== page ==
Its stable political environment, large established financial sector, an open stance to foreigners setting up businesses in the country paired with some of the lowest tax rates anywhere in Europe has made it attractive for big companies and startups, too. In a recent survey, the central European country was named the third best place to start a company – behind the UK and Germany. It’s also a hub for crypto projects, too.
, , , Banco, , , ShapeShift, Nexo, , Dfinity, Lisk, Decent, and of course all based their operations out of Zug. In fact, there are over 900 blockchains and cryptocurrencies operating in Switzerland, supporting around 4,700 jobs according to Swiss Info.
Zug, the small administrative area that has become known as the “Crypto Valley” has become a stronghold for crypto (and non-crypto) businesses thanks to one of the lowest tax rates in Switzerland. The area is also a technology hub specializing in medical development and the production of electronic components.
During the ICO phase of 2017-2018, Swiss companies raised $550 million, beaten out only by US companies, which raised $580 million.
Switzerland was early to clarify its stance on cryptocurrencies, compared to other countries. While the US mulled its views on Bitcoin and cryptocurrencies more broadly, the Swiss racked up a number of important laws, targeted specifically at crypto companies.
During the ICO phase, FINMA, the state financial regulator did not qualify cryptocurrencies as securities, as long as they were deemed as a utility – which is why Ethereum avoided the same legal scrutiny as other projects who raised funds via ICOs. Additionally, it sees crypto as neither money nor a foreign currency, nor a financial supply for goods and services tax (GST) purposes, giving companies based there more incentive to do business. And early this year, the Swiss government went even further.
In September 2020, the Swiss Parliament unanimously approved the passing of the Distributed Electronic Registers Act. The law, which came into force earlier this year, allowed crypto companies to tokenize shares, bonds and other financial instruments. The legislation could open the doors not just to decentralized finance but also the creation of digital company shares and a range of other tradable assets.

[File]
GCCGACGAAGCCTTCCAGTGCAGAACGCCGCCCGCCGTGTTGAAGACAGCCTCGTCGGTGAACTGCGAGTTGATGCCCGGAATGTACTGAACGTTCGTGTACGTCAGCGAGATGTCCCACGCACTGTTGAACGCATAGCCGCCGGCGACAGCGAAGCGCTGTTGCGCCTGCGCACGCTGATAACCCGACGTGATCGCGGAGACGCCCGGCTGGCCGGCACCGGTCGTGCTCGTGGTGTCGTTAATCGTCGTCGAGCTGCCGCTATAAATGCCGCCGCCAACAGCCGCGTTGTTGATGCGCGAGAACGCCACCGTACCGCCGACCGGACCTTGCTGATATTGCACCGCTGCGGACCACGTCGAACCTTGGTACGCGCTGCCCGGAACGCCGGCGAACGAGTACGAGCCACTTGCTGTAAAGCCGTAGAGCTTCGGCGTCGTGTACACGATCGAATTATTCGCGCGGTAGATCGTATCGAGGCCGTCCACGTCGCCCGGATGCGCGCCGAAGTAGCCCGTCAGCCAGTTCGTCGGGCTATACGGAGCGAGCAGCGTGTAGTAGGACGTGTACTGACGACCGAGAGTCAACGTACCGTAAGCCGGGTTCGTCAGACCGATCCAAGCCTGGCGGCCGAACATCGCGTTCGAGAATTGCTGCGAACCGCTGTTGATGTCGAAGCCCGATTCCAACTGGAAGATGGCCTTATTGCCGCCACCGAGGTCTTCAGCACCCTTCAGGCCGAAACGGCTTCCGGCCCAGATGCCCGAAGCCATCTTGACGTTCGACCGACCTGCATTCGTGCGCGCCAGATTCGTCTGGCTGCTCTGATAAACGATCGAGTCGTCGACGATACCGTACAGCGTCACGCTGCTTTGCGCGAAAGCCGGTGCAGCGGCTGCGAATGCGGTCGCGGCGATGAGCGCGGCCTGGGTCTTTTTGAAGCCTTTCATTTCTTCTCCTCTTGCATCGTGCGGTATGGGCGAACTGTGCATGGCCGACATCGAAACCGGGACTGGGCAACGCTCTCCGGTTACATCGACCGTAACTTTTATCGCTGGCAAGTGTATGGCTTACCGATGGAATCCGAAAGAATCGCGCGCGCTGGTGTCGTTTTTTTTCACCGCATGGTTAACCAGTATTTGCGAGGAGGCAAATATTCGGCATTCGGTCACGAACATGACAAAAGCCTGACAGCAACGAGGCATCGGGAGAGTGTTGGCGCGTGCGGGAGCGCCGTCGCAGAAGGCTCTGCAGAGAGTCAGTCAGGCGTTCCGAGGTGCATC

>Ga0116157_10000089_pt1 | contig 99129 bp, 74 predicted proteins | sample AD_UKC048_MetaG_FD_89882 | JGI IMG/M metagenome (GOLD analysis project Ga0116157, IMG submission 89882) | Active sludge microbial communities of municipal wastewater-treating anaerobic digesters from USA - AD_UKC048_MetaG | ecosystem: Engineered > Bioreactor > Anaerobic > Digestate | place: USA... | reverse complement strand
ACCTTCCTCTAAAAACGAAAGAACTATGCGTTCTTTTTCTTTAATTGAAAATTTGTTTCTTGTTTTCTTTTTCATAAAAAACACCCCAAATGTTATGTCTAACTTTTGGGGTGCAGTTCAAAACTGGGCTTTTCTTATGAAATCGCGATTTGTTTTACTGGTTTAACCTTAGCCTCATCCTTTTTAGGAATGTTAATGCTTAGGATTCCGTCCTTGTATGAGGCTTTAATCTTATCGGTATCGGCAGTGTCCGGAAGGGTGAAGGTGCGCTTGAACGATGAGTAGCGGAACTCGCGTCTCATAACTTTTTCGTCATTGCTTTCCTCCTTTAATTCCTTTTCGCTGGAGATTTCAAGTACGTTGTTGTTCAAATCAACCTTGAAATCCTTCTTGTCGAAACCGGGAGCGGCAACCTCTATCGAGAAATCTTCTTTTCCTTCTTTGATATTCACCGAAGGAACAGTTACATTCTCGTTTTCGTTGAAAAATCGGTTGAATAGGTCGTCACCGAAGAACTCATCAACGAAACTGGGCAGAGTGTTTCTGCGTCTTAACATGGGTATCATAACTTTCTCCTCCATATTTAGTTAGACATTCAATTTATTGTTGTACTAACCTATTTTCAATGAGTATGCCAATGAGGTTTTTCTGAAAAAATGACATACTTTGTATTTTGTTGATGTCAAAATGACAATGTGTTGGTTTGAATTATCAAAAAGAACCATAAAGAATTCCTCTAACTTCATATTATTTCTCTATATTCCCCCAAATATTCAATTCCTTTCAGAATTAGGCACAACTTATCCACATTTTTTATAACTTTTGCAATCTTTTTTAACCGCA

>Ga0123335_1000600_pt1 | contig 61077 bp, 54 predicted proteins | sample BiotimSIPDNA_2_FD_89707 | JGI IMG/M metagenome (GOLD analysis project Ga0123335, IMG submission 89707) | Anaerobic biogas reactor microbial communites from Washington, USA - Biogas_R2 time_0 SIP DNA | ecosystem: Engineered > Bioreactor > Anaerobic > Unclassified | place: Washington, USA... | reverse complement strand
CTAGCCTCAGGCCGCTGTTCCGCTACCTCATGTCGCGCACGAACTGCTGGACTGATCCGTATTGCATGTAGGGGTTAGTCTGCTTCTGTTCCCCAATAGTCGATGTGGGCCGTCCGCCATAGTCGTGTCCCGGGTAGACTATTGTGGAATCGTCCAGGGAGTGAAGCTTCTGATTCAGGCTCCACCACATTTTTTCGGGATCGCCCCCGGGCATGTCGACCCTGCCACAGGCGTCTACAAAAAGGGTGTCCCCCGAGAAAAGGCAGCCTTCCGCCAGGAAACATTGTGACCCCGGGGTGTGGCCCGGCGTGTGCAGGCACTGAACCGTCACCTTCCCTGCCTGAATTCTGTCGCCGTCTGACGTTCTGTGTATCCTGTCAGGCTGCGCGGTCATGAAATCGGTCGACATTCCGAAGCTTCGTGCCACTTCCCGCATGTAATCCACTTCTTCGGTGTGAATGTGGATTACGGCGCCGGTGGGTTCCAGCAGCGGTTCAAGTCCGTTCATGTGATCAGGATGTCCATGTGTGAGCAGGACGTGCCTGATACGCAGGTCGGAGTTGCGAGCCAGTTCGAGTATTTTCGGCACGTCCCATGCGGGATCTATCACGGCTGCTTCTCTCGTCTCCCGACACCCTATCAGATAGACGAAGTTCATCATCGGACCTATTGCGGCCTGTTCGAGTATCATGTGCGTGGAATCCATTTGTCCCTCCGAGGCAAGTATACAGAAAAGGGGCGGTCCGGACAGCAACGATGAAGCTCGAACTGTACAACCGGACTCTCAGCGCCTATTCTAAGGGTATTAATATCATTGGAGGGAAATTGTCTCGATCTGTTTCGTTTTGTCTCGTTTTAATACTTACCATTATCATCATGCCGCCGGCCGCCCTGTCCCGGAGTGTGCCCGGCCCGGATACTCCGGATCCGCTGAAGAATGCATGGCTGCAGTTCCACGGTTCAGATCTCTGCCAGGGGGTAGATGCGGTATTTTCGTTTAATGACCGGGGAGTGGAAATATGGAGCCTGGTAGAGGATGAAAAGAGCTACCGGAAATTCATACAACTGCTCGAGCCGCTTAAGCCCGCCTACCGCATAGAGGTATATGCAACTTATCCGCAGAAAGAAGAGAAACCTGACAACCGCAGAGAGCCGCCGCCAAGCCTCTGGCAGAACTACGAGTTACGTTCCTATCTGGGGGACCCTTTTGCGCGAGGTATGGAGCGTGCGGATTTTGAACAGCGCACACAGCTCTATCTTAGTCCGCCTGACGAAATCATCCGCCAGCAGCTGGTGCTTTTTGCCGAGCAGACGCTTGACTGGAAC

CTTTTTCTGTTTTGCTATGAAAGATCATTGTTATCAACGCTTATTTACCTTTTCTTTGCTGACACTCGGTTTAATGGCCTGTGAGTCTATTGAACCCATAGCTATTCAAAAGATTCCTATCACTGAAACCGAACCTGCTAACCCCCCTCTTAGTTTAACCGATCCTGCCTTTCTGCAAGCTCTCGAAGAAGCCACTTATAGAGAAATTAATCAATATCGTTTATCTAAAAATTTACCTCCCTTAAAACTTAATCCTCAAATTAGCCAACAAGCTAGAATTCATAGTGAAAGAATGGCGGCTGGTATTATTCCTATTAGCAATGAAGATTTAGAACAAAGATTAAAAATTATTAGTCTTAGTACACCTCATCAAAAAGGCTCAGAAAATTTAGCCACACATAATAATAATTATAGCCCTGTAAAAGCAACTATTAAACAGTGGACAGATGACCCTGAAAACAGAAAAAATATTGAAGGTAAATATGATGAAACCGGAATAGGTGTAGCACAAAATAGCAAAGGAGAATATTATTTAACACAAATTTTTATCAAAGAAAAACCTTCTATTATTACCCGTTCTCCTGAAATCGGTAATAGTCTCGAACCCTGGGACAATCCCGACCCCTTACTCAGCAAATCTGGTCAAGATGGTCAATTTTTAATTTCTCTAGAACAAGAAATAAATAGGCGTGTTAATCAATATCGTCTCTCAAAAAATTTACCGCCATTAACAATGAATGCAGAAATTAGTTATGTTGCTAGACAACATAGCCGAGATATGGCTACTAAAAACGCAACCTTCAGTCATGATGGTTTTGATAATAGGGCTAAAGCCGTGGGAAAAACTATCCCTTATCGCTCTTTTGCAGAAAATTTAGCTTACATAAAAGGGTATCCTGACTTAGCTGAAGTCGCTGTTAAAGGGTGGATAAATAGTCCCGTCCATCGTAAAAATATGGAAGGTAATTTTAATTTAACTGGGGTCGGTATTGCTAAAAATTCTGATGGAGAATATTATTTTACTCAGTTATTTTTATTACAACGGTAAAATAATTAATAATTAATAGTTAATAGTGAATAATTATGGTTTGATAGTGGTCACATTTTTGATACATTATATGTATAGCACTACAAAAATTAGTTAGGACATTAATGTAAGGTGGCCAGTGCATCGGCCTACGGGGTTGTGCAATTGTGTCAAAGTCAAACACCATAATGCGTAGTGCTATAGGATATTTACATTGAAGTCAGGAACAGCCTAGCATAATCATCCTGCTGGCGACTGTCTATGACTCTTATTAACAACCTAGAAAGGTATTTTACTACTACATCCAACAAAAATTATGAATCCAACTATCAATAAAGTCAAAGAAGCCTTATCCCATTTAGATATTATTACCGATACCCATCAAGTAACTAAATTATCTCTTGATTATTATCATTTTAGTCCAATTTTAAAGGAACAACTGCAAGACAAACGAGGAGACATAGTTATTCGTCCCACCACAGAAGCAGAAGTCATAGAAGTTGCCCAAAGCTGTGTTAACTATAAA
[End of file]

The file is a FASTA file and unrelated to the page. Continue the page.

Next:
While the country continues to be one of the most expensive to live in, when it comes to crypto, you get what you pay for.
At the Federal level, America has demurred on its stance towards cryptocurrencies. But that hasn’t stopped states racing ahead to make crypto companies feel welcome.
Nebraska and Wyoming have been quick to pass regulations to create favorable environments. Texas, too. It recently gave the green light for state banks to hold Bitcoin.
More recently, Wyoming lawmakers voted in March to pass a bill allowing DAOs to be officially registered in the state.
The law affords these entities—which are governed by smart contracts and dispense with the hierarchical control structure seen in traditional companies—the same rights as a limited liability company. The bill came into effect on July 1, 2021.
The DAO law also solidifies Wyoming’s reputation as the most crypto-friendly U.S. state. Last year, it was the first in the US to issue a state charter for crypto banks and has already licensed two: Kraken and Avanti.
While it lags behind Switzerland and Singapore in terms of financial clout, it’s fast becoming a place for US based crypto companies to call home.
It would do well to avoid some of the pitfalls, early front runners, like Malta and Estonia fell into after showing great promise.
The Mediterranean island nation wanted to become Europe’s preeminent crypto home, but its regulatory environment has stiffened towards blockchain companies, recently. Estonia suffered the same fate, as it revoked 1,000 crypto firms of their licenses last year after its rules on setting up a business changed.
While millions of dollars can be made or lost in seconds in crypto, when it comes to wooing companies, slow and steady it seems, wins the race.